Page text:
Does your dog know what you’re thinking? Cognitive biologists have shown our canine companions understand what we mean when we point at something, like a hidden snack. But are dogs really reading our minds? Or have they just lived with us so long that they’ve simply learned to make an association between, say, a hand and a tasty treat?
“I still think there’s a lot of controversy about this particular point—as it were,” says Christoph Völter, a comparative psychologist at the University of Veterinary Medicine in Vienna.
So, in a new study, Völter and his colleagues took a different tack, using an experiment similar to one designed to determine whether human babies can read adults’ intentions. The researchers attempted to offer treats to a number of dogs, then either “clumpsily” dropped the snack or teased the canines—snatching it away just before the pup could chow down on it. Even though the basic hand gestures were the same, the dogs appeared more frustrated with the teasing condition, suggesting they understand the difference between our good and ill intent.
“It seems really well done; I think it moves the ball forward,” says Evan MacLean, director of the Arizona Canine Cognition Center at the University of Arizona, who has shown dogs’ ability to follow human pointing may be genetically hard-wired. Still, he says, there could be other explanations besides canine mind reading.
To conduct the work, a member of Völter’s team put herself in jail. Or at least that’s what it might have looked like to the dogs. In a lab room at the university, Maud Steinmann, then an undergraduate biology student at the HAS University of Applied Sciences, sat in a rectangular box with mesh on the sides and with a clear plastic panel in front of her. In the center of the panel, the team had drilled a golf ball–size hole.
The researchers then led a succession of 48 pet dogs of various breeds into the room. Eight cameras at various locations recorded them, and 3D tracking software assisted by artificial intelligence captured every movement, from a twitch of the tail to a slight shift in muzzle direction.
Then the mind games began. In one set of experiments, Steinmann held a piece of sausage near the hole, but every time the dog approached, the snack “slipped” out of her fingers, falling back inside the cage. Next up, she again held the treat to the hole, but jerked it away as soon as the dog’s snout got close. In a final test, the team covered the hole; Steinmann tried to push the treat through, but she couldn’t. Each trial lasted about 30 seconds.
The dogs seemed to know when they were being messed with. They stuck around in front of the plastic barrier for 89% of the trial, on average, when the researcher kept dropping the treat, the team reports this month on the preprint server bioRxiv. “Dumb human is trying her best—but she’s clumsy,” they seemed to be thinking.
When Steinmann teased them, however, the dogs were quicker to turn away, sticking around for 78% of the trial. And when the hole was blocked, the pups spent a mere 64% of the trial time near the plastic barrier, quickly moving to the side of the cage, where it looked like they could get the treat from a different angle. “She wants to give me food, but she can’t,” Volter imagines the dogs thinking. “So I’m going to try to get it another way.”
The dogs’ tails also gave clues to their mindset. The 3D tracking software showed the animals tended to wag their tails more on the right side of their bodies when the researcher was fumbling. “That’s really intriguing,” MacLean says, as previous research has linked rightward tail movements to positive emotions. “That’s consistent with the idea that the dogs thought the experimenter’s intentions were good.”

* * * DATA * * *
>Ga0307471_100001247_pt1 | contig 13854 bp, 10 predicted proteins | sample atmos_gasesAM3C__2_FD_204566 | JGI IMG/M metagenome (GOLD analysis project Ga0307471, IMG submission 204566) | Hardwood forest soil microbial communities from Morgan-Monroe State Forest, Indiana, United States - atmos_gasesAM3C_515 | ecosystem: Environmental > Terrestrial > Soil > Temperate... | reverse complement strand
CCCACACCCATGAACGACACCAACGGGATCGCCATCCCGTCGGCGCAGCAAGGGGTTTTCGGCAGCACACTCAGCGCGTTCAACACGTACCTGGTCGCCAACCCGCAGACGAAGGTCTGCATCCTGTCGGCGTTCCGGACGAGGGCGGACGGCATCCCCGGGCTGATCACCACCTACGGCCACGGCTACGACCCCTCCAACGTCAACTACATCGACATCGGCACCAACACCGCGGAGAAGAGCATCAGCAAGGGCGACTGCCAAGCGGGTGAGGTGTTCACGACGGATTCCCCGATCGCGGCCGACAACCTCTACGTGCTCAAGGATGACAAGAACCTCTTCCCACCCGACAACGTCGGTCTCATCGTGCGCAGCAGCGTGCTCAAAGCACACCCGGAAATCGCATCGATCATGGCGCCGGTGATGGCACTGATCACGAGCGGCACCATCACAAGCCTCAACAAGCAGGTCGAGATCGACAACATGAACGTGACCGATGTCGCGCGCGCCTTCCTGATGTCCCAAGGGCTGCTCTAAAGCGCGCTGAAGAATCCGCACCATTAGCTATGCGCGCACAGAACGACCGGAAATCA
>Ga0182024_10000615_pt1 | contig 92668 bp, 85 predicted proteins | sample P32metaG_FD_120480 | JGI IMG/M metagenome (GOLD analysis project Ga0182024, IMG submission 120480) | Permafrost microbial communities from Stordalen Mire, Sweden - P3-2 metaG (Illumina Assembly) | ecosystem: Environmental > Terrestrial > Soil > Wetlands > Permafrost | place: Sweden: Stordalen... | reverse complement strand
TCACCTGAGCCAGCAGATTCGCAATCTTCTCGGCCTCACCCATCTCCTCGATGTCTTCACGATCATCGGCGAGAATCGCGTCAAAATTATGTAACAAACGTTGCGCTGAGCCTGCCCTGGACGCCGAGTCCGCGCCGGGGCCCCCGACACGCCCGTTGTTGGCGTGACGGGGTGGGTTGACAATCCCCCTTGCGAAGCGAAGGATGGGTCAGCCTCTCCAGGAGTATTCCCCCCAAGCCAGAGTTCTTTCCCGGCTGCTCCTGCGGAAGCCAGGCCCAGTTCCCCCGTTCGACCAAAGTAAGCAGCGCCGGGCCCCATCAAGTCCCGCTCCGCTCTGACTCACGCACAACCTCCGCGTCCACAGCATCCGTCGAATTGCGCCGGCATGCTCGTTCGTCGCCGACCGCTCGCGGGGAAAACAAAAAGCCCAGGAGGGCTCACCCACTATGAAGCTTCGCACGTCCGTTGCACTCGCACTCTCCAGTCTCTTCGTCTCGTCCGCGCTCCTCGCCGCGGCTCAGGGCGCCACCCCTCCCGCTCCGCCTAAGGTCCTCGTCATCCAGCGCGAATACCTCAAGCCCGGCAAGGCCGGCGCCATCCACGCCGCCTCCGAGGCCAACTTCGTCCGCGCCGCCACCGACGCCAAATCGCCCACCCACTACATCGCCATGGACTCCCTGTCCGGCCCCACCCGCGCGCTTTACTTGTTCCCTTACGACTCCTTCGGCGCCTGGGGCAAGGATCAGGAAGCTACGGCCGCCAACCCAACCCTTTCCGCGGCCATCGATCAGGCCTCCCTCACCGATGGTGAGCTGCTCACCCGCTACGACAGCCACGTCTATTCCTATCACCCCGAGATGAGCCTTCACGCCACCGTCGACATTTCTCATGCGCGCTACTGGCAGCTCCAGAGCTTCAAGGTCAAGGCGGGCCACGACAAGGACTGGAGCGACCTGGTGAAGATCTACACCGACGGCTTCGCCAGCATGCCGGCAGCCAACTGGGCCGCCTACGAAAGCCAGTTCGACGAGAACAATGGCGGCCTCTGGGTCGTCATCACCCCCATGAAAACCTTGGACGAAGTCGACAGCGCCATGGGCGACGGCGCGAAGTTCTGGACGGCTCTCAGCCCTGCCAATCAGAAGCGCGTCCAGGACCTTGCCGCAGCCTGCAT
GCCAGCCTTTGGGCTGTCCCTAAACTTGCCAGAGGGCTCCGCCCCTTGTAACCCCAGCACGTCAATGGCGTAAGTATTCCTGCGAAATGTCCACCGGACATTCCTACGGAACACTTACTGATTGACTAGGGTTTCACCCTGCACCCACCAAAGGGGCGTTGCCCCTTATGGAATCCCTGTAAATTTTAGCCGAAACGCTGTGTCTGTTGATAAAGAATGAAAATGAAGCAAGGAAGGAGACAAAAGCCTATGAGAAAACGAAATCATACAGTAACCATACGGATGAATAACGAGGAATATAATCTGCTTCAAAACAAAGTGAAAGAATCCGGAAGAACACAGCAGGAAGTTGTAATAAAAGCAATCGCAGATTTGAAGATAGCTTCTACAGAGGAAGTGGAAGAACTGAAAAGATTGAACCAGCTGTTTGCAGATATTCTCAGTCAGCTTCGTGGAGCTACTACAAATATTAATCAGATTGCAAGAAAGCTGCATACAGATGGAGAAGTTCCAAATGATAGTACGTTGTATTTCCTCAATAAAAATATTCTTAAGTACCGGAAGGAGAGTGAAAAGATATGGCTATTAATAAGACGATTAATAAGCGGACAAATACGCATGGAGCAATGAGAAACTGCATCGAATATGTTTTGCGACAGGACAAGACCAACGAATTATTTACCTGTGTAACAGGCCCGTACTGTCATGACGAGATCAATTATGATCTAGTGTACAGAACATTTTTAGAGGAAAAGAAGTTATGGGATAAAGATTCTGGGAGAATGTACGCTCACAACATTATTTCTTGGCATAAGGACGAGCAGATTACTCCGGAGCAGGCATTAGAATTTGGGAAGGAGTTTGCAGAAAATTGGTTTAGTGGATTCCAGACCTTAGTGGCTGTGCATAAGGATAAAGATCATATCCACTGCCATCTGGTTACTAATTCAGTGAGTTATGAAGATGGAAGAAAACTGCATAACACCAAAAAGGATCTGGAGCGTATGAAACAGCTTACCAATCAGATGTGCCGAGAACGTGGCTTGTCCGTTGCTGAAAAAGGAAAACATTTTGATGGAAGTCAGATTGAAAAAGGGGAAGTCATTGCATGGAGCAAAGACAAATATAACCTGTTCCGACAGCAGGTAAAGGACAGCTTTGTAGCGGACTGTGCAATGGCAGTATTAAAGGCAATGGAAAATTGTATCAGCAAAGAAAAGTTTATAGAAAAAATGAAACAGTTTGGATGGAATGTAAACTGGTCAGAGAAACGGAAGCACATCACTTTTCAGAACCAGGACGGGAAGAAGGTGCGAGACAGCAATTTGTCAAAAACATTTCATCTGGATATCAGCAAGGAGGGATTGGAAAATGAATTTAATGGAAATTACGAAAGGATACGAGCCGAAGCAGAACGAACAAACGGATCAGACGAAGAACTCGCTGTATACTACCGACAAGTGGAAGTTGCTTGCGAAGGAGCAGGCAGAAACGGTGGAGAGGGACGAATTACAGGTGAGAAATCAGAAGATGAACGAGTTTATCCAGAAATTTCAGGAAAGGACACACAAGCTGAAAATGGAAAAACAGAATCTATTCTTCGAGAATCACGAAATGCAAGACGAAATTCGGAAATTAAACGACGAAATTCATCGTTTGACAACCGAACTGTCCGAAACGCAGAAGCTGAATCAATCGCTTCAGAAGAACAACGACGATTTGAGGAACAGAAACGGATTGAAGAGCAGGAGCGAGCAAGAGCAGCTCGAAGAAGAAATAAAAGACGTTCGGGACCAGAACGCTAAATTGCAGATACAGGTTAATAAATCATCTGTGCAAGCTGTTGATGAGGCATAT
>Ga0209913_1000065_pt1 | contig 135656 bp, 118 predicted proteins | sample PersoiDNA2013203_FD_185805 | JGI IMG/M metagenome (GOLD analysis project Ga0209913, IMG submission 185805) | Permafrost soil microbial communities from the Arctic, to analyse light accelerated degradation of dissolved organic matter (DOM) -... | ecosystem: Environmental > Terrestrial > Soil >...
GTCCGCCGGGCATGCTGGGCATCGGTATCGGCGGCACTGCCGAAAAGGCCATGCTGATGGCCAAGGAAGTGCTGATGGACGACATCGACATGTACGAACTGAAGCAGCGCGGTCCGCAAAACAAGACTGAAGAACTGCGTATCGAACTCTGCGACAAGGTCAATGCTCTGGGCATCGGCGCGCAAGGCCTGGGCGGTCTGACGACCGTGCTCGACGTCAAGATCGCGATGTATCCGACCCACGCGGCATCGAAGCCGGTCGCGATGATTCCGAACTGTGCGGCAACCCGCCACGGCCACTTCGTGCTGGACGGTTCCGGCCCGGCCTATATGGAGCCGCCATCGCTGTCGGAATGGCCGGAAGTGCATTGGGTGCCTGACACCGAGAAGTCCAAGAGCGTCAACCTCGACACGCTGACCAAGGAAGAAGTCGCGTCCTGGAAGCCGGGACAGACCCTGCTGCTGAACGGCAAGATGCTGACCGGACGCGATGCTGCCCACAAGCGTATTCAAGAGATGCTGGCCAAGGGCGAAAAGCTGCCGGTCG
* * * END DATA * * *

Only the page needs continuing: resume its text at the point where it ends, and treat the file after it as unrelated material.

Though the study is preliminary, the findings are important, MacLean says, especially given how hard it is to understand what’s going on in the mind of another species. The work, he says, supports the idea that dogs are tuned into our thoughts as well as our actions.
MacLean adds that the 3D tracking adds a new level of rigor to these types of cognitive experiments by picking up on subtle cues and reducing human bias. For example, a human might not expect a tail movement and therefore miss a brief wag. “I think it has the potential to lead to great insights.”
Still, he says the new study doesn’t conclusively show the dogs were probing human thoughts. They may have just learned from past experience: “When my owner fumbled, I eventually got the treat, so it was worth sticking around,” the dog may have been thinking. “When she teased me, it wasn’t.” No mind reading required.
Oddly, although chimpanzees, our closest relatives, fail the pointing test, other research has shown they perform similarly to dogs in the kind of experiment conducted in the new study. That could mean chimps can also read our intentions. The ability would be useful for any social animal, Volter says, as they need to intuit whether their group mates are about to harm or help them when they approach, say, with a stick in their hand.
If dogs truly pass both the pointing and clumsy tests, it could suggest they have a rudimentary “theory of mind”—a true ability to understand what others are thinking, MacLean says. And that might mean they are “considerably more complex” in their understanding of the motivations of others than are chimps, he says. They wouldn’t just understand what we’re thinking, but also that we want them to know what we’re thinking. Still, MacLean says, much more research is needed to show this.
In the meantime, studies like this one show how important it is for dogs to try to connect with us on at least some mental level—to be our friends, our helpers, and just to understand what the heck we’re up to.
“Most of what we do must seem really weird to dogs,” MacLean says. “Trying to get inside our minds would be really useful.”